- A tonsillectomy is removal of the tonsils.
- Most physicians will recommend removing the tonsils if your child suffers from recurring tonsillitis, strep throat or has obstructive sleep apnea.
- Our team of pediatric ENTs uses different techniques for tonsillectomies depending on the medical condition of the child.
Different techniques for different childrenAt the Johns Hopkins Division of Pediatric Otolaryngology, pediatric otolaryngologists (ENTs) —have a different approach for each child, based on their history of recurrent infections or sleep apnea, as well as how surgery will be tolerated. While many pediatric ENTs may suggest surgery, our physicians are committed to recommending surgery only when they are sure it is the best option for treatment.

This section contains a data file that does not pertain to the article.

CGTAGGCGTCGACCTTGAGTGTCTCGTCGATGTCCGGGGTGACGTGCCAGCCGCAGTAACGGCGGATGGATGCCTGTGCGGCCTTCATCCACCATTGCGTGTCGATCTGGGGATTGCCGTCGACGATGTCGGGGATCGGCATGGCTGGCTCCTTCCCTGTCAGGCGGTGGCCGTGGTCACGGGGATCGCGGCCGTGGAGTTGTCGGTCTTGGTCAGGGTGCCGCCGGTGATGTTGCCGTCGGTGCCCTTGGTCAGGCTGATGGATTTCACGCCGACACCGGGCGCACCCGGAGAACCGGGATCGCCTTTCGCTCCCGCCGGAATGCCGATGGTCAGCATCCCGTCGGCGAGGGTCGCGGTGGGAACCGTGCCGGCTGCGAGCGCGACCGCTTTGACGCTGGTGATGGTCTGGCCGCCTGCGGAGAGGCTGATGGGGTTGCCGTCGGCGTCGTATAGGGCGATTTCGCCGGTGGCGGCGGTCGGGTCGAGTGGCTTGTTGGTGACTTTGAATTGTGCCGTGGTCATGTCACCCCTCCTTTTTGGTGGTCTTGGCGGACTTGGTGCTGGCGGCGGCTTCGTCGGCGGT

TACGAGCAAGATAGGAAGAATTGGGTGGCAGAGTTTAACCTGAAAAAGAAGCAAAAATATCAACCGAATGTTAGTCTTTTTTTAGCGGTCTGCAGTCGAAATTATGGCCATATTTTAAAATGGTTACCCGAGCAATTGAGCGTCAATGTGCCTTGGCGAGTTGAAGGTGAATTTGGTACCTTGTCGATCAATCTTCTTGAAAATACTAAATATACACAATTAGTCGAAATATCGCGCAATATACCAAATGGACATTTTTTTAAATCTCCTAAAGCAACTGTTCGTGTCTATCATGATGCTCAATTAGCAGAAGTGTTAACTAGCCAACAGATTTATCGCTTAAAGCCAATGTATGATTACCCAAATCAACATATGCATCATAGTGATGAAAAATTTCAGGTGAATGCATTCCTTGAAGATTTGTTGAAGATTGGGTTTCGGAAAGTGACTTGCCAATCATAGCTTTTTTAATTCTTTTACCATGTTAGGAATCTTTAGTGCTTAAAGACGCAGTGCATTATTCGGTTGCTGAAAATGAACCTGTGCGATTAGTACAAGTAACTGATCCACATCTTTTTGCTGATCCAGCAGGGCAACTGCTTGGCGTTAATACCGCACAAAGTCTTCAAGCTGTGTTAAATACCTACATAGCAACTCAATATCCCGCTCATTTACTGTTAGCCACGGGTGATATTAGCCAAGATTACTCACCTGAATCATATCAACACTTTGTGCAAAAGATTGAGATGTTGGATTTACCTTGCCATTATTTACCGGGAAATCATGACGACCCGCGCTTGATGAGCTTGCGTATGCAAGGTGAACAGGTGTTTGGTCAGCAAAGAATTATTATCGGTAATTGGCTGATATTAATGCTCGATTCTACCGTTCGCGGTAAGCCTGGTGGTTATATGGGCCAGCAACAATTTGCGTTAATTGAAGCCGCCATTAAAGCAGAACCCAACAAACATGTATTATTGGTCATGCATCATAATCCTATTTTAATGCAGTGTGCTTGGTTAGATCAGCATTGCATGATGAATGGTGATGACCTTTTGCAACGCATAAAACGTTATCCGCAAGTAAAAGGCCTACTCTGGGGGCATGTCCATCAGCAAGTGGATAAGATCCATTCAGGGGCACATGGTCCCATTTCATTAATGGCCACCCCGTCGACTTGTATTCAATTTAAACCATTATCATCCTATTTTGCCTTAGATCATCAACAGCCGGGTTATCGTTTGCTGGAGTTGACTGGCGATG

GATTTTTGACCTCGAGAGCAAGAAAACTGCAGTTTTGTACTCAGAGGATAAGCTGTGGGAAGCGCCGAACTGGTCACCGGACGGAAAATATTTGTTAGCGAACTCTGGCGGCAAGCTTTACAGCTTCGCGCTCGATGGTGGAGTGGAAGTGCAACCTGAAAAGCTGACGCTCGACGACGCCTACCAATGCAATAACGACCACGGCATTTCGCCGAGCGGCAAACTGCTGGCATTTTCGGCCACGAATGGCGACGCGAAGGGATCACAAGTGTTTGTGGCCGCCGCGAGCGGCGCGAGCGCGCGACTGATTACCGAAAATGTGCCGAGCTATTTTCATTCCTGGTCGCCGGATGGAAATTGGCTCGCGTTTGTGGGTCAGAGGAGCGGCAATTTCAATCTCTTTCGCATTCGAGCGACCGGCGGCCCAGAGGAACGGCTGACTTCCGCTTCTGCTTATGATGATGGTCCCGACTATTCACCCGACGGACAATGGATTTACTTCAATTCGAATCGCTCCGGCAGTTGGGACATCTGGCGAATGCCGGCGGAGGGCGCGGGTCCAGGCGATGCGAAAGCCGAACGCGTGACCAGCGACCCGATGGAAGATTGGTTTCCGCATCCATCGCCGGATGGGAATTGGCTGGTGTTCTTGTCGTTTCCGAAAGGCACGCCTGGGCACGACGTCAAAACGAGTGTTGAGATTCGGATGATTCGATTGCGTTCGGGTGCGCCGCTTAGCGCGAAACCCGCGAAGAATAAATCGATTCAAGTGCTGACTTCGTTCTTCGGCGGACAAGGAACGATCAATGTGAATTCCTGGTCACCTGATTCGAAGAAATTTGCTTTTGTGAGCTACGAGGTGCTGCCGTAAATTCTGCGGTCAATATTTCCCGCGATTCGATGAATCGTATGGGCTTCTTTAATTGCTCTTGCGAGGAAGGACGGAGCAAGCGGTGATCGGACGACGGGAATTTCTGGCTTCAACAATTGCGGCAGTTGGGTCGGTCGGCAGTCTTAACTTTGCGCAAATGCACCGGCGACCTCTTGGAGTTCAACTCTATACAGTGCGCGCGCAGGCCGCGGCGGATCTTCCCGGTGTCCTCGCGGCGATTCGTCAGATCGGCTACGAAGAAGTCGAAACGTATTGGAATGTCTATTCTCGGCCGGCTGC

Our team of pediatric ENTs uses different techniques for tonsillectomies depending on the medical condition of the child. We try to minimize post-operative pain, while maximizing the chances for long-lasting cures.
For children with obstructive sleep apnea:Some children are good candidates for a sub-total or powered intracapsular tonsillectomy, using a microdebrider to remove the tonsils. By removing about 95 percent of the tonsils, and leaving behind a small amount of tissue, recovery is faster with less post-operative pain.
Another technique our pediatric ENTs may use for a tonsillectomy is coblation. Coblation uses gentle radiofrequency energy with a natural salt solution to quickly and safely remove tonsils and adenoids.
Monitoring your child post-surgery
The biggest difference to our approach at Johns Hopkins is we monitor children immediately after surgery and decide based on the severity of their condition whether or not to admit them to the hospital for further monitoring. In this way, parents can be assured that their children are getting the very best care after these procedures.
For more information about a tonsillectomy please view our handout available in English and Spanish.